It appears American Christianity and other theistic religions, as they have been for a long while now in western Europe, are trending in the direction of the flightless and now extinct dodo bird.
But it may take some time.
József Szájer had boasted of rewriting constitution to define marriage as heterosexual institution
Hungary’s prime minister, Viktor Orbán, has condemned the behaviour of MEP József Szájer, from his rightwing Fidesz party, after Szájer’s participation in a “gay orgy” in Brussels prompted accusations of hypocrisy.
“What our representative, József Szájer, did has no place in the values of our political family. We will not forget nor repudiate his 30 years of work, but his deed is unacceptable and indefensible,” said Orbán on Wednesday evening. He said Szájer had left the party. He had already resigned as an MEP over the weekend.
Orbán’s government has enacted a range of legislation over the past decade infringing on LGBT rights, and Szájer boasted of personally rewriting Hungary’s constitution to define marriage as a heterosexual institution in 2011.
That made it all the more embarrassing when he was caught by Brussels police shimmying down a drainpipe to escape a gay orgy last Friday. Police raided the gathering as it violated Belgium’s coronavirus regulations.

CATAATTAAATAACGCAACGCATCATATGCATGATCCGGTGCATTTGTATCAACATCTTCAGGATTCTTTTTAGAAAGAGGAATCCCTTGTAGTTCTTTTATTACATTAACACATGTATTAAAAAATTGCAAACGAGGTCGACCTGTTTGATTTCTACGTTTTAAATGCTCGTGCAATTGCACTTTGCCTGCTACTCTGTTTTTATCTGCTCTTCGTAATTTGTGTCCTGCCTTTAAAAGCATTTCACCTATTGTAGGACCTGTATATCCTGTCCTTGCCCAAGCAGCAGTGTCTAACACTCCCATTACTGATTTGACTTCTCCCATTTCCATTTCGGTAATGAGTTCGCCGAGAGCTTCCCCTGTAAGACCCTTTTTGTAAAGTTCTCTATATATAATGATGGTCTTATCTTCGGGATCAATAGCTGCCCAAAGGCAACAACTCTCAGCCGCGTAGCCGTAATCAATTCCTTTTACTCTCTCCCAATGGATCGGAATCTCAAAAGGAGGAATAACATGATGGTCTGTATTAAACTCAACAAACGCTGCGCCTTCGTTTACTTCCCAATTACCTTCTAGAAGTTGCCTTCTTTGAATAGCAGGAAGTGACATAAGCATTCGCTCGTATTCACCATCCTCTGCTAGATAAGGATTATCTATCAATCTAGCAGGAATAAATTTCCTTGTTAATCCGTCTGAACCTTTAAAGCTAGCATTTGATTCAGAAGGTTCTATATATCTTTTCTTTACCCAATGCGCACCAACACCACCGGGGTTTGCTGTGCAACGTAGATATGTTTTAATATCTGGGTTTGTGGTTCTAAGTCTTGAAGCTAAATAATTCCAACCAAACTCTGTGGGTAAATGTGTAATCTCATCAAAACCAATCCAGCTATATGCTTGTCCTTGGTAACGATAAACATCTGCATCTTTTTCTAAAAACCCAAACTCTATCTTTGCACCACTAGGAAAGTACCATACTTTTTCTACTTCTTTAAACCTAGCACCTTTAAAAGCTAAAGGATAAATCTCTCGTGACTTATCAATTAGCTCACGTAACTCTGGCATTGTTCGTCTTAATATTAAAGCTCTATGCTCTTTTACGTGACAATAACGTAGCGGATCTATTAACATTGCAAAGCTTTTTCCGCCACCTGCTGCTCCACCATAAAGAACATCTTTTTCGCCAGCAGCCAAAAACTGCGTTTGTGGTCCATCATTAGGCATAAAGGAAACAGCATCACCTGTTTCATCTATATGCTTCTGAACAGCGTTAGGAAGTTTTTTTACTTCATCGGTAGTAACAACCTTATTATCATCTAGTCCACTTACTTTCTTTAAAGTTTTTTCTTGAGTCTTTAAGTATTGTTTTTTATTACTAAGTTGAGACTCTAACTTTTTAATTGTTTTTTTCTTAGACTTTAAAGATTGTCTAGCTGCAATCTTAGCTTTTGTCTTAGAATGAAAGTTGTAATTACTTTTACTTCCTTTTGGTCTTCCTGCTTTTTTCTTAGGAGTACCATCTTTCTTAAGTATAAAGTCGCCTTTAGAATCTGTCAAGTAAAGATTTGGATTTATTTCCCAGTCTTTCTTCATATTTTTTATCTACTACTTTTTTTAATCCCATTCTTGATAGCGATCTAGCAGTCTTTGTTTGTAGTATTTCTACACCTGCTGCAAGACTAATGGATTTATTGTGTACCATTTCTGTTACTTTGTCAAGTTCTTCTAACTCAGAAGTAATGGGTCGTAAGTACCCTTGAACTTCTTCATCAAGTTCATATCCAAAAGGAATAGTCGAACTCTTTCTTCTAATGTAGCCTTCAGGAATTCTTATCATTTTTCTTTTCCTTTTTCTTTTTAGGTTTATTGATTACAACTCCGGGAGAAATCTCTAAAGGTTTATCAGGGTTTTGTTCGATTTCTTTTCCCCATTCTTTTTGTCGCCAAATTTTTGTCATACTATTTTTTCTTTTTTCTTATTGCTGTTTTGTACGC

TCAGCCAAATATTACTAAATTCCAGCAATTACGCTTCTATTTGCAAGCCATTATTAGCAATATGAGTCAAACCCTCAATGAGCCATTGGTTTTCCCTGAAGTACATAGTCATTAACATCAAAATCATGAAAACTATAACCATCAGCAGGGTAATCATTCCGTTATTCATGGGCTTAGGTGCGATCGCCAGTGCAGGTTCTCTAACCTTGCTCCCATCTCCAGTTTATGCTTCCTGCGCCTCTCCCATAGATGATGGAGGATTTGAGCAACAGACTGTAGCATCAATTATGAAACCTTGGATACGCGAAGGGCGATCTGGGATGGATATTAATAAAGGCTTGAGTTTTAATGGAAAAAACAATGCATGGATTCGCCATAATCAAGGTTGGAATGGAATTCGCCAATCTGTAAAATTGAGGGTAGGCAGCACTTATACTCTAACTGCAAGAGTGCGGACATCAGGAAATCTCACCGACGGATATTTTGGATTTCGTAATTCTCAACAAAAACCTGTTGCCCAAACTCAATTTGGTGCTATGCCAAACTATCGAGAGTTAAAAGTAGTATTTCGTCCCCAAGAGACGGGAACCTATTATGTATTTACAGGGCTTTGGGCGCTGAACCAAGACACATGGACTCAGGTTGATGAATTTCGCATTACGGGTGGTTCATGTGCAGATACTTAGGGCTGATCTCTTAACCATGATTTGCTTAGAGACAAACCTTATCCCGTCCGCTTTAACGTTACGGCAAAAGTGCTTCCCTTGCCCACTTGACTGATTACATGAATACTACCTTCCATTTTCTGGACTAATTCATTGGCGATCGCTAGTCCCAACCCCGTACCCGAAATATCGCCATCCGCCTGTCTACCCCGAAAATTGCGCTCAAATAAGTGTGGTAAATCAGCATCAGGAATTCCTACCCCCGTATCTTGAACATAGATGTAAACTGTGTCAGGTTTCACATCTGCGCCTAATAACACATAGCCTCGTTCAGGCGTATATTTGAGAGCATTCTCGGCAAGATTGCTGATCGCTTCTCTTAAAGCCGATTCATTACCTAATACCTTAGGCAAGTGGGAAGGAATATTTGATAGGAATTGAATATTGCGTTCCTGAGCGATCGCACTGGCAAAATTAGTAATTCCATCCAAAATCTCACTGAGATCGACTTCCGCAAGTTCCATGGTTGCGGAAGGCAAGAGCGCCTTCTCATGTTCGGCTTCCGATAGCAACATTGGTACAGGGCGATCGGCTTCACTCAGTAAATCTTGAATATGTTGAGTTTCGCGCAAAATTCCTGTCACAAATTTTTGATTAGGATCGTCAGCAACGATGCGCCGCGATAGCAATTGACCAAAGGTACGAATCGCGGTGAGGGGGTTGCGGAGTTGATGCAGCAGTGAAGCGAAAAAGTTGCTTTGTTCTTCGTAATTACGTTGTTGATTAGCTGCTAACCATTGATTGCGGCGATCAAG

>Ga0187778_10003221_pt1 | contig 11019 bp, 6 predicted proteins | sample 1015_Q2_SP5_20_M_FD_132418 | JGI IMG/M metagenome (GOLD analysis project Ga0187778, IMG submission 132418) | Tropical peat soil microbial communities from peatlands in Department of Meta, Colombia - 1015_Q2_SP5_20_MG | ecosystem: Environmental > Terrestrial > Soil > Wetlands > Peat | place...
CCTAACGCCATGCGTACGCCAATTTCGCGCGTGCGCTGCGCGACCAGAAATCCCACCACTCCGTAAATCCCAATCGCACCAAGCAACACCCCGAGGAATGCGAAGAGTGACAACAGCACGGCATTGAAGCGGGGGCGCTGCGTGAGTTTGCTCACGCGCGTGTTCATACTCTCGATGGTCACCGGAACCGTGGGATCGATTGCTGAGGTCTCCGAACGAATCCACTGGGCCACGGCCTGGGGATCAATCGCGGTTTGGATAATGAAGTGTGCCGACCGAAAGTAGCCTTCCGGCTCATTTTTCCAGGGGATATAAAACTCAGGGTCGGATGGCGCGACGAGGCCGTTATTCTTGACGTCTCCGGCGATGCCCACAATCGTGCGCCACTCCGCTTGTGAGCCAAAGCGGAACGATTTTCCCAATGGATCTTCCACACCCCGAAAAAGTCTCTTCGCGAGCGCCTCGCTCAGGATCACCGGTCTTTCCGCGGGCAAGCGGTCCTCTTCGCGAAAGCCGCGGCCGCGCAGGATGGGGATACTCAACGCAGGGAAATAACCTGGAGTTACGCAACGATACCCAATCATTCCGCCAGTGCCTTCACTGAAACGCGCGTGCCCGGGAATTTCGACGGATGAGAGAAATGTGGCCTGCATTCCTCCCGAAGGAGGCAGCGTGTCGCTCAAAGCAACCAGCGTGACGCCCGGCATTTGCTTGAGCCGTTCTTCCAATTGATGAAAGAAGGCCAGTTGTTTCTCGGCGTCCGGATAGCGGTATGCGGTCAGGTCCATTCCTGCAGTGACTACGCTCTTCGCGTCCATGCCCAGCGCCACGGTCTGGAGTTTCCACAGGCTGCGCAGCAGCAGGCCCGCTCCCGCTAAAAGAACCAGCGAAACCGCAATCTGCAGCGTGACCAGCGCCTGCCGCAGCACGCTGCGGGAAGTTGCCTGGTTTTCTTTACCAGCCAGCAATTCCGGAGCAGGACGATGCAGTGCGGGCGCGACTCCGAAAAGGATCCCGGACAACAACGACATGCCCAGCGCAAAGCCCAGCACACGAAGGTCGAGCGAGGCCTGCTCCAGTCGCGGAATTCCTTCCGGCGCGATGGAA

In a terse statement, the Fidesz grouping in the European parliament commended Szájer’s resignation. “He made the only right decision. We acknowledge his decision, just as we acknowledge that he has apologised to his family, his political community and to the voters,” it read.
Prior to Orbán’s intervention, Hungarian ministers were tight-lipped when questioned by a reporter from the outlet Telex on Wednesday morning as they arrived for a cabinet meeting at a government building.
“Mr Szájer made the only possible right decision, and all the rest is his personal matter,” said the justice minister, Judit Varga. Other ministers ignored questions. A police cordon was set up to prevent the journalist from questioning any further officials.